It’s hard to imagine that when Frances and Robin Thompson bought the colonial revival Hart House in East Tarrytown the paint was peeling and doors were hanging off their hinges. The house, which is designated as a historic landmark, was built in 1929 by Joseph Hart, a Texas Supreme Court Justice and University of Texas chancellor, and his wife Katherine Hart, who founded the Austin History Center. The Thompsons bought the house in 2005, a few years after Katherine Hart died, but it was in dire need of a renovation before they and their two children, Davison and Dorothy, could move in.
Steve Sadowsky, a City of Austin Historic Preservation Officer, joins the Thompsons, Jeff and I out on the back porch that overlooks a wide green lawn equipped with a lacrosse net for Davison and a slackline stretched between two trees where Dorothy practices her balance. Steve has memorized the address of every historical landmark in Austin. It’s his job to preserve neighborhoods and buildings that represent the cultural, historical, and architectural fabric of Austin, which isn’t an easy assignment in such a dramatically changing city. Over 1400 houses were demolished in 2014 alone.
“Tarrytown is being torn down daily,” he says in a wistful southern drawl. “The East side and parts of South Austin too. It’s completely out of control. Work with what you’ve got. Stop tearing things down.”
Frances and Robin, who have been together since they were college freshmen, took his advice to heart during their remodel. Their home has a distinctly classic style. Details that pay homage to history are scattered throughout—the original custom windows above the staircase, pantry drawers with holes for potatoes, and a framed collage with samples of every piece of original wallpaper discovered during the renovation.
But the family home also holds bright and quirky surprises (a zebra rug, a modern art mobile, framed music posters, a treehouse with a crow’s nest out back, and an extensive Hunter S. Thompson collection). Over dinner and witty family repartee, Jeff asks about an unusual sign that says, “Do not steal from this home. Thank you. Management,” resting in the window above the kitchen table. Robin explains that the writer and journalist, Hunter S. Thompson, was, in fact, his uncle.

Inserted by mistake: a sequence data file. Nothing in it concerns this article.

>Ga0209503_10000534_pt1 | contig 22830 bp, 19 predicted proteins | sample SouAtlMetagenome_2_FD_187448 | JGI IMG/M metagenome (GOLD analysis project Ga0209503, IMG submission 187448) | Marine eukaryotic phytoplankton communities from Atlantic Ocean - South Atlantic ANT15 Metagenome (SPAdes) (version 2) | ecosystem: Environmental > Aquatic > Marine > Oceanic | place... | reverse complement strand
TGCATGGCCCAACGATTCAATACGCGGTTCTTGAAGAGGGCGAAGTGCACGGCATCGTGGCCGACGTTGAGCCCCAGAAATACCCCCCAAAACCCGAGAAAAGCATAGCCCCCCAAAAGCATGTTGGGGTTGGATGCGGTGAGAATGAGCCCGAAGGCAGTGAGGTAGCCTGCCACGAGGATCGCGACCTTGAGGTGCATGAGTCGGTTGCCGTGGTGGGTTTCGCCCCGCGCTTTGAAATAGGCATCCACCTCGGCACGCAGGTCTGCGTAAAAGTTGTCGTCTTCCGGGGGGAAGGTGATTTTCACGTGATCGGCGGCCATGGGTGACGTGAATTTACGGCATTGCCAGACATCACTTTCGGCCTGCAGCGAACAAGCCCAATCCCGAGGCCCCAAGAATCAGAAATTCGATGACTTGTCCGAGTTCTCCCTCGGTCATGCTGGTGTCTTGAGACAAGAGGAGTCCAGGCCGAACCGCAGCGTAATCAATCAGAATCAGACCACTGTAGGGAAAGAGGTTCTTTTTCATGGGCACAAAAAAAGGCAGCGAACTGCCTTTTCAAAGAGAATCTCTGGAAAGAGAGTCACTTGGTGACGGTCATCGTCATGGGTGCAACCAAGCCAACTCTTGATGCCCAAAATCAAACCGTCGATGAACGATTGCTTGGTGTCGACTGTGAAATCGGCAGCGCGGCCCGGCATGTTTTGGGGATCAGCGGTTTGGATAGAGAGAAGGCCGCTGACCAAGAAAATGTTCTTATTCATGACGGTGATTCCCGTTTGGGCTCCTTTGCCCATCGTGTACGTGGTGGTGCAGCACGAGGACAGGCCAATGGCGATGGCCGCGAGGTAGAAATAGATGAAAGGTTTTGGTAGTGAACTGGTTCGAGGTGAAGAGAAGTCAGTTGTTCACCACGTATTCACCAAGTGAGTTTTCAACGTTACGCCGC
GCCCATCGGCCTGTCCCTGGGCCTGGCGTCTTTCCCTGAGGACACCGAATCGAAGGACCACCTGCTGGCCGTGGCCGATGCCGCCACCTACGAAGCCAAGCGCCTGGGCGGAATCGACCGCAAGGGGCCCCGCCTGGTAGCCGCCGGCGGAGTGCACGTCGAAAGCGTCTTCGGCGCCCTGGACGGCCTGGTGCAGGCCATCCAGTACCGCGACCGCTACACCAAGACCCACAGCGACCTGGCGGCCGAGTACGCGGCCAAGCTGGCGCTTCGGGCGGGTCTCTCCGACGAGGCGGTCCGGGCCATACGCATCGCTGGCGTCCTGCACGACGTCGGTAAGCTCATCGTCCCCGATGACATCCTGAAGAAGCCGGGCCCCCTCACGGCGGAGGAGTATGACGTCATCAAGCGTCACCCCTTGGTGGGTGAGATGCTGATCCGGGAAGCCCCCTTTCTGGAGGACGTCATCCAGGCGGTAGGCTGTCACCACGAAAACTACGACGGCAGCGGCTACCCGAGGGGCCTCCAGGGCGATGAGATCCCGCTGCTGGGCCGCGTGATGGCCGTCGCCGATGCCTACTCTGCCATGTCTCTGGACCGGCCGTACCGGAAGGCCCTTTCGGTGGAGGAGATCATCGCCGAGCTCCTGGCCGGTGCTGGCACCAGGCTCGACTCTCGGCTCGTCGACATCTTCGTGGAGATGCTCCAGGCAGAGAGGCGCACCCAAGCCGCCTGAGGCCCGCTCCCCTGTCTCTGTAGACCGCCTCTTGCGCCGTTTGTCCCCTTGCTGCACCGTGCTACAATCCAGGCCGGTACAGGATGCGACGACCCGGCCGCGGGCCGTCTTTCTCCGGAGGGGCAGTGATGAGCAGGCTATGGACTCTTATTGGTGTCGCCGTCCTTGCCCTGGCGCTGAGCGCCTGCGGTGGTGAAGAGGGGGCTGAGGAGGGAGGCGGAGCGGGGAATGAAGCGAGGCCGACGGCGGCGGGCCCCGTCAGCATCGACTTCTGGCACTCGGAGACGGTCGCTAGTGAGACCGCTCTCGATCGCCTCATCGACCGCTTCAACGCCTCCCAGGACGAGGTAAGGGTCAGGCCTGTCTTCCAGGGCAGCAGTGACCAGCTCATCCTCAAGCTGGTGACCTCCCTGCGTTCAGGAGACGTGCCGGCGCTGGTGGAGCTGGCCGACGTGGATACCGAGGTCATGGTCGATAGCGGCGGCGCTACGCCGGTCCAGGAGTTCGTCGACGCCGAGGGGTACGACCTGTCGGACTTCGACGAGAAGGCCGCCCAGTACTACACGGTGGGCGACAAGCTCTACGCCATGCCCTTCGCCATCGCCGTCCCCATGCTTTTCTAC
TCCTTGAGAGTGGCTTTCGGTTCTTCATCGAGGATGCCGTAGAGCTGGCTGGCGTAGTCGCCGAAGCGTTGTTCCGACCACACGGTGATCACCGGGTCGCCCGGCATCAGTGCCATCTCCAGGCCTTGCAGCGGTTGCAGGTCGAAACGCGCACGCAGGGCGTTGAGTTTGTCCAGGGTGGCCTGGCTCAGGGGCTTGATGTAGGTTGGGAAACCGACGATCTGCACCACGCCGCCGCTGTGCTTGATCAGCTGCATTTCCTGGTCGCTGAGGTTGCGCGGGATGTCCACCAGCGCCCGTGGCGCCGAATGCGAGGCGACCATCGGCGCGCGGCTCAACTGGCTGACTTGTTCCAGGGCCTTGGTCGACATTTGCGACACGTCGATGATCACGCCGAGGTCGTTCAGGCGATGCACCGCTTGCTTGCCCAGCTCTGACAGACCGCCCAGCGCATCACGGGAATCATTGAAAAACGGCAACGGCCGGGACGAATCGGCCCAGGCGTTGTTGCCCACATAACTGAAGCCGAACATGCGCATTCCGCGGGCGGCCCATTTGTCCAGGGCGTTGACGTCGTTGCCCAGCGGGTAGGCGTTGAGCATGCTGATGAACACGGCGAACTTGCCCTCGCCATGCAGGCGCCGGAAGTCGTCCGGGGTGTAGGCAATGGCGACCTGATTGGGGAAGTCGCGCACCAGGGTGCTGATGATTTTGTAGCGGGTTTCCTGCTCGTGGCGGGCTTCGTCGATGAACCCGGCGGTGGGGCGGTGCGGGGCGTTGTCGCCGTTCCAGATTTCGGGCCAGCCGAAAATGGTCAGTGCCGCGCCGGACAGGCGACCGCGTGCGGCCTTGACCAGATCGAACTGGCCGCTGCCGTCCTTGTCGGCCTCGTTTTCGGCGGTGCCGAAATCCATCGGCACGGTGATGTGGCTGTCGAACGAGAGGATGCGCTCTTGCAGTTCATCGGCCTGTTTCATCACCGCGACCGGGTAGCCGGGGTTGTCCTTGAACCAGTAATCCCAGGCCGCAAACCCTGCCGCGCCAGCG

“Johnny Depp paid for this whole extravaganza for his [Hunter’s] funeral in Aspen. His whole life was set up in vignettes. The ‘do not steal’ sign was a replica from Hunter’s refrigerator. It was in the faux living room.”
“So I stole it,” laughs Frances, who clearly has a mischievous streak.
Frances was the one who thought to put a turquoise picnic table at the end of their front yard, right near the street. She wanted to encourage more interaction with the neighbors. All of us head out to the picnic table to watch Davison and Dorothy try out Jeff’s electric bike.
Jeff and I squint down the tree-lined street. We both have a funny look on our faces. “Ummm. Are those goats?” says Jeff.
“Oh yes,” says Frances, “Those are our neighbors. They walk their goats every night.”
It's a classic "Keep Austin Weird" moment. The couple with the three fainting goats show up and a conversation is born. A few minutes later the goats eagerly head for the grass buffet in the Thompson’s front lawn as the spontaneous gathering grows: the next door neighbor with her son, a lesbian couple with several children, a woman towing two sleeping children behind her bicycle, and an older man across the street who watches the whole thing from his porch.
By the time the sun sets and the mosquitos start nipping at our legs we’ve made a dozen new friends. If the old Hart House spirits are still around, they must be proud.